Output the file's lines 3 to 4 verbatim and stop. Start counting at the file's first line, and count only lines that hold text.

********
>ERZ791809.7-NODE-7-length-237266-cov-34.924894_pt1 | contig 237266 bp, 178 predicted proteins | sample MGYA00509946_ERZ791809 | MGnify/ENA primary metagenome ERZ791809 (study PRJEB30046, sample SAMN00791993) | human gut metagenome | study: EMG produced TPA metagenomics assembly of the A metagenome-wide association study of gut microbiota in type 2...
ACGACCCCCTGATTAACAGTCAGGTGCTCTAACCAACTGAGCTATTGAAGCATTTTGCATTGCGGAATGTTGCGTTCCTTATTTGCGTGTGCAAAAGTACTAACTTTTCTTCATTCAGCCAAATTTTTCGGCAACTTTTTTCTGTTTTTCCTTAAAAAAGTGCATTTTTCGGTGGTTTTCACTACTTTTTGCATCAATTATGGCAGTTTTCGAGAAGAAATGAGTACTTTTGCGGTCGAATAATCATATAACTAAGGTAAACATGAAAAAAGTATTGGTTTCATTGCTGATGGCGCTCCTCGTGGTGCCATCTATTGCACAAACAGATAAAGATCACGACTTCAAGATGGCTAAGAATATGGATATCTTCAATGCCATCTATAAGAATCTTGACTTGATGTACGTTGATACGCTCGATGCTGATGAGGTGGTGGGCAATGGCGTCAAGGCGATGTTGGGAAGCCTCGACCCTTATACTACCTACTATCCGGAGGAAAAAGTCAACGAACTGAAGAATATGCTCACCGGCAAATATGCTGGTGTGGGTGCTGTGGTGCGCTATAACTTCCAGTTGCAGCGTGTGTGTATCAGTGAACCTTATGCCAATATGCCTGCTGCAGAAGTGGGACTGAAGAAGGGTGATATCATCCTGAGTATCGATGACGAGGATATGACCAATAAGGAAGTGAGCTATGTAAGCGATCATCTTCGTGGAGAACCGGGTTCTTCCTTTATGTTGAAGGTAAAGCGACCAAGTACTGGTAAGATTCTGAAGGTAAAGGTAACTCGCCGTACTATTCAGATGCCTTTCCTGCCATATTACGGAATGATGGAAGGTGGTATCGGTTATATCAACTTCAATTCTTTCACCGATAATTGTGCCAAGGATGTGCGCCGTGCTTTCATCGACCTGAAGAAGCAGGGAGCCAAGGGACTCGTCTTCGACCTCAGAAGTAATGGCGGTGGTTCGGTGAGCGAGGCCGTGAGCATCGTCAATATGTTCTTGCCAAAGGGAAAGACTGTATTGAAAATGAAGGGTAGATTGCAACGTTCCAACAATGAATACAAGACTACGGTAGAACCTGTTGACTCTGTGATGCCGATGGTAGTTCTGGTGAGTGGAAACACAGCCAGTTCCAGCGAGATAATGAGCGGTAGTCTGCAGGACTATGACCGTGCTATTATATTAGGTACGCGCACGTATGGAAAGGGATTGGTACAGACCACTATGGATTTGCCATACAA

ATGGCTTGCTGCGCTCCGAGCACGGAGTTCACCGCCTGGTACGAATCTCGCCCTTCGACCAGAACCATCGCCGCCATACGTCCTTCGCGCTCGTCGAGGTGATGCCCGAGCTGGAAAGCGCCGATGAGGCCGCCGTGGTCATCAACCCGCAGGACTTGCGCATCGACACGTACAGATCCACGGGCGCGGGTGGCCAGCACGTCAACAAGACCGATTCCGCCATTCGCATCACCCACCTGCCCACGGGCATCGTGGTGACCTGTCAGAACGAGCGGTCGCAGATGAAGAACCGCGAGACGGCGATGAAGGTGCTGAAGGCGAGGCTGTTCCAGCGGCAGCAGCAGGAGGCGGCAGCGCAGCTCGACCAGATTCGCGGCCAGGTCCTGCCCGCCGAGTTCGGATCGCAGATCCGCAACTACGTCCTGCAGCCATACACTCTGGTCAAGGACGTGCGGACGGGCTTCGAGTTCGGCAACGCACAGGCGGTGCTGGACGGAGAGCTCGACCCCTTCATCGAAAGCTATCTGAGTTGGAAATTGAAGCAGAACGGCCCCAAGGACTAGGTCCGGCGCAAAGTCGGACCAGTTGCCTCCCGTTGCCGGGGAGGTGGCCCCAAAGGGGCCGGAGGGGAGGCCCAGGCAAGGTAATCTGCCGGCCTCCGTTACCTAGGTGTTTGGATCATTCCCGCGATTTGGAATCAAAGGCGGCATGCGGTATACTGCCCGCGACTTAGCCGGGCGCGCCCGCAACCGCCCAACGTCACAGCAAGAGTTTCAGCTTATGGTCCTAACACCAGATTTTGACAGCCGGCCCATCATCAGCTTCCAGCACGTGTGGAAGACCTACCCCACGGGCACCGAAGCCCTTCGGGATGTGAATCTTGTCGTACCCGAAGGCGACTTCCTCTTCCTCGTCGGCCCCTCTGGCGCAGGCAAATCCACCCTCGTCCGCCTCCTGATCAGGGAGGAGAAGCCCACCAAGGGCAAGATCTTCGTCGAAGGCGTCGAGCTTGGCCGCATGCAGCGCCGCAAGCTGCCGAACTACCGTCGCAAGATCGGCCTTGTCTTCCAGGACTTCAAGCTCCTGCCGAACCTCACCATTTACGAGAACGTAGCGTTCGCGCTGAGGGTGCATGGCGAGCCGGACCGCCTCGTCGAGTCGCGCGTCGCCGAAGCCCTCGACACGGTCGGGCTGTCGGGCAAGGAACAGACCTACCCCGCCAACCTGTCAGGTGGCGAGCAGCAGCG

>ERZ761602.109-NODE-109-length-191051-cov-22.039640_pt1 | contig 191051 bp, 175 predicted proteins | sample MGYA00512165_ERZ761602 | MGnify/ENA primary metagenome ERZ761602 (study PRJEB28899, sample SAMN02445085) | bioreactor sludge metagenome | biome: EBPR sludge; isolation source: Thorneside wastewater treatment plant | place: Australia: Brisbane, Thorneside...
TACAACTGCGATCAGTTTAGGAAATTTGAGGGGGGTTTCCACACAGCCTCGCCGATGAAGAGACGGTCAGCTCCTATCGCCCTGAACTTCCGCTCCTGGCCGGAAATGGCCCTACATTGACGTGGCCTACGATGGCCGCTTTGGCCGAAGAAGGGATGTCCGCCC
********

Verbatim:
ATGGCTTGCTGCGCTCCGAGCACGGAGTTCACCGCCTGGTACGAATCTCGCCCTTCGACCAGAACCATCGCCGCCATACGTCCTTCGCGCTCGTCGAGGTGATGCCCGAGCTGGAAAGCGCCGATGAGGCCGCCGTGGTCATCAACCCGCAGGACTTGCGCATCGACACGTACAGATCCACGGGCGCGGGTGGCCAGCACGTCAACAAGACCGATTCCGCCATTCGCATCACCCACCTGCCCACGGGCATCGTGGTGACCTGTCAGAACGAGCGGTCGCAGATGAAGAACCGCGAGACGGCGATGAAGGTGCTGAAGGCGAGGCTGTTCCAGCGGCAGCAGCAGGAGGCGGCAGCGCAGCTCGACCAGATTCGCGGCCAGGTCCTGCCCGCCGAGTTCGGATCGCAGATCCGCAACTACGTCCTGCAGCCATACACTCTGGTCAAGGACGTGCGGACGGGCTTCGAGTTCGGCAACGCACAGGCGGTGCTGGACGGAGAGCTCGACCCCTTCATCGAAAGCTATCTGAGTTGGAAATTGAAGCAGAACGGCCCCAAGGACTAGGTCCGGCGCAAAGTCGGACCAGTTGCCTCCCGTTGCCGGGGAGGTGGCCCCAAAGGGGCCGGAGGGGAGGCCCAGGCAAGGTAATCTGCCGGCCTCCGTTACCTAGGTGTTTGGATCATTCCCGCGATTTGGAATCAAAGGCGGCATGCGGTATACTGCCCGCGACTTAGCCGGGCGCGCCCGCAACCGCCCAACGTCACAGCAAGAGTTTCAGCTTATGGTCCTAACACCAGATTTTGACAGCCGGCCCATCATCAGCTTCCAGCACGTGTGGAAGACCTACCCCACGGGCACCGAAGCCCTTCGGGATGTGAATCTTGTCGTACCCGAAGGCGACTTCCTCTTCCTCGTCGGCCCCTCTGGCGCAGGCAAATCCACCCTCGTCCGCCTCCTGATCAGGGAGGAGAAGCCCACCAAGGGCAAGATCTTCGTCGAAGGCGTCGAGCTTGGCCGCATGCAGCGCCGCAAGCTGCCGAACTACCGTCGCAAGATCGGCCTTGTCTTCCAGGACTTCAAGCTCCTGCCGAACCTCACCATTTACGAGAACGTAGCGTTCGCGCTGAGGGTGCATGGCGAGCCGGACCGCCTCGTCGAGTCGCGCGTCGCCGAAGCCCTCGACACGGTCGGGCTGTCGGGCAAGGAACAGACCTACCCCGCCAACCTGTCAGGTGGCGAGCAGCAGCG

>ERZ761602.109-NODE-109-length-191051-cov-22.039640_pt1 | contig 191051 bp, 175 predicted proteins | sample MGYA00512165_ERZ761602 | MGnify/ENA primary metagenome ERZ761602 (study PRJEB28899, sample SAMN02445085) | bioreactor sludge metagenome | biome: EBPR sludge; isolation source: Thorneside wastewater treatment plant | place: Australia: Brisbane, Thorneside...